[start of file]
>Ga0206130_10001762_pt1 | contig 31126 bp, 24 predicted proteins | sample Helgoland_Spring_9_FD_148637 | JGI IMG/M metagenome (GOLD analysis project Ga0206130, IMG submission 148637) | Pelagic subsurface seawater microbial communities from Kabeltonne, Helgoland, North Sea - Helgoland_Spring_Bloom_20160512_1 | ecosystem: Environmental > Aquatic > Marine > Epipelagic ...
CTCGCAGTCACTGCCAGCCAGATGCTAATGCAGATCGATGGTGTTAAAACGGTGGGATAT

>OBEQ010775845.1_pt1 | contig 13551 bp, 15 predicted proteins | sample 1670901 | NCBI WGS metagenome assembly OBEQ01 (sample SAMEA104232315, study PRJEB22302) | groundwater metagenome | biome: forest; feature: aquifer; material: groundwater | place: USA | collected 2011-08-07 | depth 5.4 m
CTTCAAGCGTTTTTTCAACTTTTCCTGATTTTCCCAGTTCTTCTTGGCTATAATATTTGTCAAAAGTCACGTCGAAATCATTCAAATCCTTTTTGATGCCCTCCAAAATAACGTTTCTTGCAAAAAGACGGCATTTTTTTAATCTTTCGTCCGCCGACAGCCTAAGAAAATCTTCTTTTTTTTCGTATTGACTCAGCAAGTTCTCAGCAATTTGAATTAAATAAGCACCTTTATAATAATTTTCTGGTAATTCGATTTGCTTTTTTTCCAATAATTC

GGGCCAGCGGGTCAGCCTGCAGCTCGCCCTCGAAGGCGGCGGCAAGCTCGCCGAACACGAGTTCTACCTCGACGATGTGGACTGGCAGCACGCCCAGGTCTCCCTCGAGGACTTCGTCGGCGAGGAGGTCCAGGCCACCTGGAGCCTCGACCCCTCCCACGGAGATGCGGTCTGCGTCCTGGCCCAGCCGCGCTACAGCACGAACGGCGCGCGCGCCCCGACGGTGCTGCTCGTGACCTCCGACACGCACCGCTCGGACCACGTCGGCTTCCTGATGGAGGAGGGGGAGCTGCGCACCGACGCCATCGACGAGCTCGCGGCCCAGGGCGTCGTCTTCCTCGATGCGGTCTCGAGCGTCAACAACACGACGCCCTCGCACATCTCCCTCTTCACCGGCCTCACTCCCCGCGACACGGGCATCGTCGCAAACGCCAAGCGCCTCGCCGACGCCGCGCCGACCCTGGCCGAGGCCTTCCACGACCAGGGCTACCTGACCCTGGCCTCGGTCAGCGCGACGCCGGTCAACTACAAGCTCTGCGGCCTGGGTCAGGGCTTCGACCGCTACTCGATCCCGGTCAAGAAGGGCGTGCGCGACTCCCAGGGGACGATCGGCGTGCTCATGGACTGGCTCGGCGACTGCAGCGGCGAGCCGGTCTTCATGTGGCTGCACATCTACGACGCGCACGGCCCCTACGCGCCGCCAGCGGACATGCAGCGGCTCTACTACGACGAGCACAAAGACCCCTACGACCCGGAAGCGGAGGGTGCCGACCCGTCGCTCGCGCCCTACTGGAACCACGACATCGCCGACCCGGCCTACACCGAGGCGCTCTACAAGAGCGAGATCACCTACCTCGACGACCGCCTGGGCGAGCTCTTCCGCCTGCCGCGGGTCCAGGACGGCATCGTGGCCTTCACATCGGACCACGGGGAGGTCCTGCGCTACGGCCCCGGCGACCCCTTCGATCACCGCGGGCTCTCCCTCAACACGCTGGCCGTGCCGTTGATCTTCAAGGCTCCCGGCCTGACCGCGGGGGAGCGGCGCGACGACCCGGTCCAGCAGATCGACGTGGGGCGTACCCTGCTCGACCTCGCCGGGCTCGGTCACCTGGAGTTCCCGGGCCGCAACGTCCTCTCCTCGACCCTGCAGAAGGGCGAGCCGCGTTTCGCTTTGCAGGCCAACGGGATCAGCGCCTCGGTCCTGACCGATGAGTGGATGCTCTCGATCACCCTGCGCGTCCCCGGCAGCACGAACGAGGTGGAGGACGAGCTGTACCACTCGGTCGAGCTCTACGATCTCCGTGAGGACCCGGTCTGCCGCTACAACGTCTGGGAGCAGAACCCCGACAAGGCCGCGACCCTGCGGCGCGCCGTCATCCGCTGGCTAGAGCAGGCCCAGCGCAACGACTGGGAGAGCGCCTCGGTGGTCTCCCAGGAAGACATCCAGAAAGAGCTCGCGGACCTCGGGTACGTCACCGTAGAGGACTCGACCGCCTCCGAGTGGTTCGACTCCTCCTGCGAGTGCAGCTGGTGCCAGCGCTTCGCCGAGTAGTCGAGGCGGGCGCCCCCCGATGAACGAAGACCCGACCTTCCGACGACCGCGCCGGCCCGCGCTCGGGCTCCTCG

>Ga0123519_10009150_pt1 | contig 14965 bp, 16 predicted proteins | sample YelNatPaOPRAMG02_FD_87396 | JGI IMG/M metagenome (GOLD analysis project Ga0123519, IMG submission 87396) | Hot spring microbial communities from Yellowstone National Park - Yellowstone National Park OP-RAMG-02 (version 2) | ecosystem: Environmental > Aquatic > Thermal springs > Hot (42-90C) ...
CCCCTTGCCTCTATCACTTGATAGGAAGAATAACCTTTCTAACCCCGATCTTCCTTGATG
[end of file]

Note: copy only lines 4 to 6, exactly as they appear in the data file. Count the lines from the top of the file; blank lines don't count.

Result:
CTTCAAGCGTTTTTTCAACTTTTCCTGATTTTCCCAGTTCTTCTTGGCTATAATATTTGTCAAAAGTCACGTCGAAATCATTCAAATCCTTTTTGATGCCCTCCAAAATAACGTTTCTTGCAAAAAGACGGCATTTTTTTAATCTTTCGTCCGCCGACAGCCTAAGAAAATCTTCTTTTTTTTCGTATTGACTCAGCAAGTTCTCAGCAATTTGAATTAAATAAGCACCTTTATAATAATTTTCTGGTAATTCGATTTGCTTTTTTTCCAATAATTC

GGGCCAGCGGGTCAGCCTGCAGCTCGCCCTCGAAGGCGGCGGCAAGCTCGCCGAACACGAGTTCTACCTCGACGATGTGGACTGGCAGCACGCCCAGGTCTCCCTCGAGGACTTCGTCGGCGAGGAGGTCCAGGCCACCTGGAGCCTCGACCCCTCCCACGGAGATGCGGTCTGCGTCCTGGCCCAGCCGCGCTACAGCACGAACGGCGCGCGCGCCCCGACGGTGCTGCTCGTGACCTCCGACACGCACCGCTCGGACCACGTCGGCTTCCTGATGGAGGAGGGGGAGCTGCGCACCGACGCCATCGACGAGCTCGCGGCCCAGGGCGTCGTCTTCCTCGATGCGGTCTCGAGCGTCAACAACACGACGCCCTCGCACATCTCCCTCTTCACCGGCCTCACTCCCCGCGACACGGGCATCGTCGCAAACGCCAAGCGCCTCGCCGACGCCGCGCCGACCCTGGCCGAGGCCTTCCACGACCAGGGCTACCTGACCCTGGCCTCGGTCAGCGCGACGCCGGTCAACTACAAGCTCTGCGGCCTGGGTCAGGGCTTCGACCGCTACTCGATCCCGGTCAAGAAGGGCGTGCGCGACTCCCAGGGGACGATCGGCGTGCTCATGGACTGGCTCGGCGACTGCAGCGGCGAGCCGGTCTTCATGTGGCTGCACATCTACGACGCGCACGGCCCCTACGCGCCGCCAGCGGACATGCAGCGGCTCTACTACGACGAGCACAAAGACCCCTACGACCCGGAAGCGGAGGGTGCCGACCCGTCGCTCGCGCCCTACTGGAACCACGACATCGCCGACCCGGCCTACACCGAGGCGCTCTACAAGAGCGAGATCACCTACCTCGACGACCGCCTGGGCGAGCTCTTCCGCCTGCCGCGGGTCCAGGACGGCATCGTGGCCTTCACATCGGACCACGGGGAGGTCCTGCGCTACGGCCCCGGCGACCCCTTCGATCACCGCGGGCTCTCCCTCAACACGCTGGCCGTGCCGTTGATCTTCAAGGCTCCCGGCCTGACCGCGGGGGAGCGGCGCGACGACCCGGTCCAGCAGATCGACGTGGGGCGTACCCTGCTCGACCTCGCCGGGCTCGGTCACCTGGAGTTCCCGGGCCGCAACGTCCTCTCCTCGACCCTGCAGAAGGGCGAGCCGCGTTTCGCTTTGCAGGCCAACGGGATCAGCGCCTCGGTCCTGACCGATGAGTGGATGCTCTCGATCACCCTGCGCGTCCCCGGCAGCACGAACGAGGTGGAGGACGAGCTGTACCACTCGGTCGAGCTCTACGATCTCCGTGAGGACCCGGTCTGCCGCTACAACGTCTGGGAGCAGAACCCCGACAAGGCCGCGACCCTGCGGCGCGCCGTCATCCGCTGGCTAGAGCAGGCCCAGCGCAACGACTGGGAGAGCGCCTCGGTGGTCTCCCAGGAAGACATCCAGAAAGAGCTCGCGGACCTCGGGTACGTCACCGTAGAGGACTCGACCGCCTCCGAGTGGTTCGACTCCTCCTGCGAGTGCAGCTGGTGCCAGCGCTTCGCCGAGTAGTCGAGGCGGGCGCCCCCCGATGAACGAAGACCCGACCTTCCGACGACCGCGCCGGCCCGCGCTCGGGCTCCTCG

>Ga0123519_10009150_pt1 | contig 14965 bp, 16 predicted proteins | sample YelNatPaOPRAMG02_FD_87396 | JGI IMG/M metagenome (GOLD analysis project Ga0123519, IMG submission 87396) | Hot spring microbial communities from Yellowstone National Park - Yellowstone National Park OP-RAMG-02 (version 2) | ecosystem: Environmental > Aquatic > Thermal springs > Hot (42-90C) ...